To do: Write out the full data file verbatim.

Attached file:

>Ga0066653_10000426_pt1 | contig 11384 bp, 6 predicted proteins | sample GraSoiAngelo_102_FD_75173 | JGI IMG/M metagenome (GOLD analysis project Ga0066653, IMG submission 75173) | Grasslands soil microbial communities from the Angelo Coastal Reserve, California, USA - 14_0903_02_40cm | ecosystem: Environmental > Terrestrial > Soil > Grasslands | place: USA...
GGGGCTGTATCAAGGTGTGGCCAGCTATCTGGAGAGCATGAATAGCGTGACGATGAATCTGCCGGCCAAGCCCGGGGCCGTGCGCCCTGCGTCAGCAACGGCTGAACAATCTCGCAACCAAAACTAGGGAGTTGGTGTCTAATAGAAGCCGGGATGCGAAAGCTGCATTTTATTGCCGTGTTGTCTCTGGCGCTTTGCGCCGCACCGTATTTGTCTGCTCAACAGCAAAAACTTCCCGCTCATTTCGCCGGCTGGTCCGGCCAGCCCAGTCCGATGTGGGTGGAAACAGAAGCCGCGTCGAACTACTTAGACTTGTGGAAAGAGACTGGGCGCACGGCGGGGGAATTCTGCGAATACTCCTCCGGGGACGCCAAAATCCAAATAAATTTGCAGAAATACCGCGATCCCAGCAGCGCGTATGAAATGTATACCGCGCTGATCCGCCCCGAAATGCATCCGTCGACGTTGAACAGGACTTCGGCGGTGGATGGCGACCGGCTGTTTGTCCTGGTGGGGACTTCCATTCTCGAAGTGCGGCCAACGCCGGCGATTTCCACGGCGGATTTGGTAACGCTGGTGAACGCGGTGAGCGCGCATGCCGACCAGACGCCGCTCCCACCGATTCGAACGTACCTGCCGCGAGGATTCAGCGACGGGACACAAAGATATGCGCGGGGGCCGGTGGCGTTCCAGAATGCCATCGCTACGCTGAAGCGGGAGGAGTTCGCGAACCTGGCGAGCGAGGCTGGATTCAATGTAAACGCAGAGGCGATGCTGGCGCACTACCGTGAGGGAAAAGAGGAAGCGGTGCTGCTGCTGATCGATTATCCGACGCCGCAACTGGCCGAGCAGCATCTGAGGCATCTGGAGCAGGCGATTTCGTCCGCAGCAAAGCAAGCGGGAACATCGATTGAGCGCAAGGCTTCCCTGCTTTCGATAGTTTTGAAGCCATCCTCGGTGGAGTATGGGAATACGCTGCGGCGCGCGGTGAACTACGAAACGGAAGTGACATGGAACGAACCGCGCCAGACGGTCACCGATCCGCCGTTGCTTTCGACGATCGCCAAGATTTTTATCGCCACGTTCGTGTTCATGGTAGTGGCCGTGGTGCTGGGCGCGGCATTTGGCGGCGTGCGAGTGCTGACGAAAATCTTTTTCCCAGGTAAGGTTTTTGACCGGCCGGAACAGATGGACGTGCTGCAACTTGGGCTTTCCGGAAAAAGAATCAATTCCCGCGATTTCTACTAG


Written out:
>Ga0066653_10000426_pt1 | contig 11384 bp, 6 predicted proteins | sample GraSoiAngelo_102_FD_75173 | JGI IMG/M metagenome (GOLD analysis project Ga0066653, IMG submission 75173) | Grasslands soil microbial communities from the Angelo Coastal Reserve, California, USA - 14_0903_02_40cm | ecosystem: Environmental > Terrestrial > Soil > Grasslands | place: USA...
GGGGCTGTATCAAGGTGTGGCCAGCTATCTGGAGAGCATGAATAGCGTGACGATGAATCTGCCGGCCAAGCCCGGGGCCGTGCGCCCTGCGTCAGCAACGGCTGAACAATCTCGCAACCAAAACTAGGGAGTTGGTGTCTAATAGAAGCCGGGATGCGAAAGCTGCATTTTATTGCCGTGTTGTCTCTGGCGCTTTGCGCCGCACCGTATTTGTCTGCTCAACAGCAAAAACTTCCCGCTCATTTCGCCGGCTGGTCCGGCCAGCCCAGTCCGATGTGGGTGGAAACAGAAGCCGCGTCGAACTACTTAGACTTGTGGAAAGAGACTGGGCGCACGGCGGGGGAATTCTGCGAATACTCCTCCGGGGACGCCAAAATCCAAATAAATTTGCAGAAATACCGCGATCCCAGCAGCGCGTATGAAATGTATACCGCGCTGATCCGCCCCGAAATGCATCCGTCGACGTTGAACAGGACTTCGGCGGTGGATGGCGACCGGCTGTTTGTCCTGGTGGGGACTTCCATTCTCGAAGTGCGGCCAACGCCGGCGATTTCCACGGCGGATTTGGTAACGCTGGTGAACGCGGTGAGCGCGCATGCCGACCAGACGCCGCTCCCACCGATTCGAACGTACCTGCCGCGAGGATTCAGCGACGGGACACAAAGATATGCGCGGGGGCCGGTGGCGTTCCAGAATGCCATCGCTACGCTGAAGCGGGAGGAGTTCGCGAACCTGGCGAGCGAGGCTGGATTCAATGTAAACGCAGAGGCGATGCTGGCGCACTACCGTGAGGGAAAAGAGGAAGCGGTGCTGCTGCTGATCGATTATCCGACGCCGCAACTGGCCGAGCAGCATCTGAGGCATCTGGAGCAGGCGATTTCGTCCGCAGCAAAGCAAGCGGGAACATCGATTGAGCGCAAGGCTTCCCTGCTTTCGATAGTTTTGAAGCCATCCTCGGTGGAGTATGGGAATACGCTGCGGCGCGCGGTGAACTACGAAACGGAAGTGACATGGAACGAACCGCGCCAGACGGTCACCGATCCGCCGTTGCTTTCGACGATCGCCAAGATTTTTATCGCCACGTTCGTGTTCATGGTAGTGGCCGTGGTGCTGGGCGCGGCATTTGGCGGCGTGCGAGTGCTGACGAAAATCTTTTTCCCAGGTAAGGTTTTTGACCGGCCGGAACAGATGGACGTGCTGCAACTTGGGCTTTCCGGAAAAAGAATCAATTCCCGCGATTTCTACTAG